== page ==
My imagination runs wild with the software portability the Supervisor brings to the practicing field surveyor. Consider all of the nifty programs you have on your desktop right now. How many of them would be handy to have in the field? Would it occasionally be nice to post-process a GPS vector in the field, or perform a RINEX conversion to upload a file to OPUS while still on the site? Perhaps a least squares adjustment of your control traverse? Maybe a CORPSCON coordinate transformation? Could a quick Access database search put your finger on the right file? Could printing a document in the field save you from returning to the office? I’ve been waiting for years for manufacturers to develop "light" applications that could do some of these tasks on Windows Mobile machines and more recently on Android powered devices. With the Supervisor, that wait is over, and there is no reason to be limited to a "light" version.
While the screen size seems diminutive compared to laptops and desktops, again the Supervisor is neither laptop nor desktop and is actually enormous relative to other data collectors available today. This comparatively large screen size, mated with the Windows 7 operating system leverages a pretty significant advantage over other data collectors on the market. The seven inch display makes background images truly useful in the field and the Windows 7 operating system allows SurvPC to directly import georeferenced aerial images into the map screen.
Regarding SurvPC–for those not acquainted with SurvPC or SurvCE, allow me to briefly cover some of the high points. SurvPC works with an incredibly wide array of total stations, robots and GPS devices (RTK, RTN and standalone), as well as numerous peripheral devices such as laser rangefinders and depth finders. It provides a true plug and play experience, able to switch from one device to another with only a few taps on the screen. Carlson’s field to finish dramatically reduces office time and, in my opinion, improves the fidelity of CAD work by putting the field crew, which is actually on the ground, in control of how the dots are connected on the screen back at the office. I literally have even the most complex drawings 75% complete seconds after downloading my field files at the office. If you aren’t using field to finish for collection, you are missing out on some real productivity gains and quality control opportunities.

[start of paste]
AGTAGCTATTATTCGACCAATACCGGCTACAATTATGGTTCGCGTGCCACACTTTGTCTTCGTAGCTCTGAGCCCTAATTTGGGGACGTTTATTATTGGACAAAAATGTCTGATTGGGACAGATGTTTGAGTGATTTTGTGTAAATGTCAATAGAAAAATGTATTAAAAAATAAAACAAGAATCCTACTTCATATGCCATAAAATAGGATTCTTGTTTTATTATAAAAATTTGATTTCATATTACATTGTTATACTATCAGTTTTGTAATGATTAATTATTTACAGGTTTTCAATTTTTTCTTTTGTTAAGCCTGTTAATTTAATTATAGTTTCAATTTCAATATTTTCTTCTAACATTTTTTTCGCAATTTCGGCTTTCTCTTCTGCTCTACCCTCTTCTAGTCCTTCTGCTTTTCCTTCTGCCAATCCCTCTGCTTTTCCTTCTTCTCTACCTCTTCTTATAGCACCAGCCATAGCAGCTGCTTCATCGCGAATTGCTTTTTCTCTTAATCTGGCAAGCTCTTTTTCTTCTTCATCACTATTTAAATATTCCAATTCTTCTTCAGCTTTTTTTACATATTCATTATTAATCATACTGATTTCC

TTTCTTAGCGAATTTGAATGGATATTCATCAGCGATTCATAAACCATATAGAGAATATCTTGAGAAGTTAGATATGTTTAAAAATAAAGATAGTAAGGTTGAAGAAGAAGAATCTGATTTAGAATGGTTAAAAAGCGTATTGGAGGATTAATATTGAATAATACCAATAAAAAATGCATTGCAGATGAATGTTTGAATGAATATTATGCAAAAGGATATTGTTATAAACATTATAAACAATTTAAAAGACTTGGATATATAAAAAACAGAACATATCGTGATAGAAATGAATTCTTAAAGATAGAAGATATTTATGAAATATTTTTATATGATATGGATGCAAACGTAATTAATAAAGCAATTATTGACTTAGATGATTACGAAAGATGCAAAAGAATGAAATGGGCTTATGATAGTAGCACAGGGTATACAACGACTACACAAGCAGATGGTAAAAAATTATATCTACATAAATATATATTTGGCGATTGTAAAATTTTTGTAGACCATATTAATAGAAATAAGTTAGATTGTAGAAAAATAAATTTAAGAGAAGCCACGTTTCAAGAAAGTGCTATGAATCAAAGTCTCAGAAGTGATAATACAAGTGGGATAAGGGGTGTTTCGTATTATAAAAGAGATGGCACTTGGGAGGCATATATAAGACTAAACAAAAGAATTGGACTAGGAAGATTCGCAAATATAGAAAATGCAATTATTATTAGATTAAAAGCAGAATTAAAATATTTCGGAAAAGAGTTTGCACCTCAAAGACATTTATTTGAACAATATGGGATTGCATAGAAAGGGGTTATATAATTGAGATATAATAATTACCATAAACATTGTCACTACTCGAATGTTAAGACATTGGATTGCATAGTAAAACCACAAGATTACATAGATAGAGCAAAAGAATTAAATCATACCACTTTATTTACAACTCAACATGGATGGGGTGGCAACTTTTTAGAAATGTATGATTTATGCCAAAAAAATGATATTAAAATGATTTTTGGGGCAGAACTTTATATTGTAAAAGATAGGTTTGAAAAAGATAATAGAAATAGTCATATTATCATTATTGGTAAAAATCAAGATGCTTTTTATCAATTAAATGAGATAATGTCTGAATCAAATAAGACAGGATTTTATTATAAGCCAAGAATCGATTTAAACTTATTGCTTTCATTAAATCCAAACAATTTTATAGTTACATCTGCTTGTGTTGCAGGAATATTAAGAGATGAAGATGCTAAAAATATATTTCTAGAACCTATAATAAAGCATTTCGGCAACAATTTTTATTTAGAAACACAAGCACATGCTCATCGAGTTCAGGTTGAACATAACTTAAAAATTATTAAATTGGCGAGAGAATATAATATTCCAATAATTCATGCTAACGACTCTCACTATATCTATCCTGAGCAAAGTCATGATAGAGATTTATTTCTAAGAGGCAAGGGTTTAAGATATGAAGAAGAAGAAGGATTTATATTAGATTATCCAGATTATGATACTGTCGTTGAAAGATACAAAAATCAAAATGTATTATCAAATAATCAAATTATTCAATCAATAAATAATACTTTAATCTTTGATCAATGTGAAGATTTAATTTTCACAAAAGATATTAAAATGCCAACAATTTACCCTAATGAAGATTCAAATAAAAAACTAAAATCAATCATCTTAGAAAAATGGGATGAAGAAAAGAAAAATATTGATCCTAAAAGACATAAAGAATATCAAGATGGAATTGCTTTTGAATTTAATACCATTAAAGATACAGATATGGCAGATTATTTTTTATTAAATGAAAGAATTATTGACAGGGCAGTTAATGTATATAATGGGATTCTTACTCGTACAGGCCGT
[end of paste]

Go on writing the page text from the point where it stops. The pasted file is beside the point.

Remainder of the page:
Furthermore, Carlson’s SurvPC offers CAD functions so close to the real thing you almost can’t distinguish the difference, which allows the user to work much like he or she would at their desk in the office. Point symbols can be set up in the field to finish coding such that traverse points
look just like they would on your desktop machine as well as boundary monuments, fire hydrants, benchmarks, trees, etc. This makes point selection much easier in the Map screen, even with descriptions frozen from view. With field to finish, you watch your drawing being drawn as points are collected. Staking can be done to linework alone–no points required. (Just last week we staked a thirty lot subdivision entirely from linework imported directly from a 2010 version .dwg file).
The new release of SurvPC brings this sort of CAD versatility to MicroStation users. Direct import of DGN files and staking directly from DGN linework is now supported, as well as live creation of DGN linework using Carlson’s superb field to finish. With so many DOTs relying on MicroStation for design, this advancement minimizes conversion steps and allows MicroStation users to seamlessly work with Carlson’s data collection as well.
New to SurvPC in this latest release is image linking. Digital pictures provide incredible documentation. Imagine, following stakeout of a road alignment, you photo several stakes along a curve or you collect a picture of each stake (easily done in seconds). What a tremendous record to prove where you were and what you did should something go wrong during construction! For topographic surveys, pictures of the site could prove incredibly useful back at the office. Pictures of boundary evidence could aid in presenting a more compelling case for your decisions. With the Supervisor’s integrated camera, it’s incredibly easy to capture a photo to be linked to a point either while the point is collected or later using the edit point feature.
Many surveyors harbor animus feelings at the mention of "GIS". However, for those willing to separate the anecdotal abuses observed under the GIS banner from the technology itself that drives GIS, there is potential for profound reward. Just as Carlson is blurring the lines between PC and data collector with the Supervisor hardware, they are likewise offering GIS methodology to surveying data collection in the SurvPC software, blurring GIS data collection and survey data collection and computation. SurvPC now offers an option to work natively with ESRI database files (MXD). From a surveyor’s perspective, I was able to stake out directly to ESRI linework and perform inverses between linework entities. From a GIS standpoint, however, not only does this have profound implications for collecting geospatial data for traditional GIS markets (such as locating municipal or energy infrastructure), but also brings GIS database technology to surveying markets. Perhaps surveyors in the near future will find it commonplace to have their CAD work composed not only of points and lines, but also with a live database linking points to images, schematics, field sketches, video, raw measurement data, deed records, crew members, etc. This newest release of SurvPC, with ESRI OEM compatibility, sets in motion this sort of reality.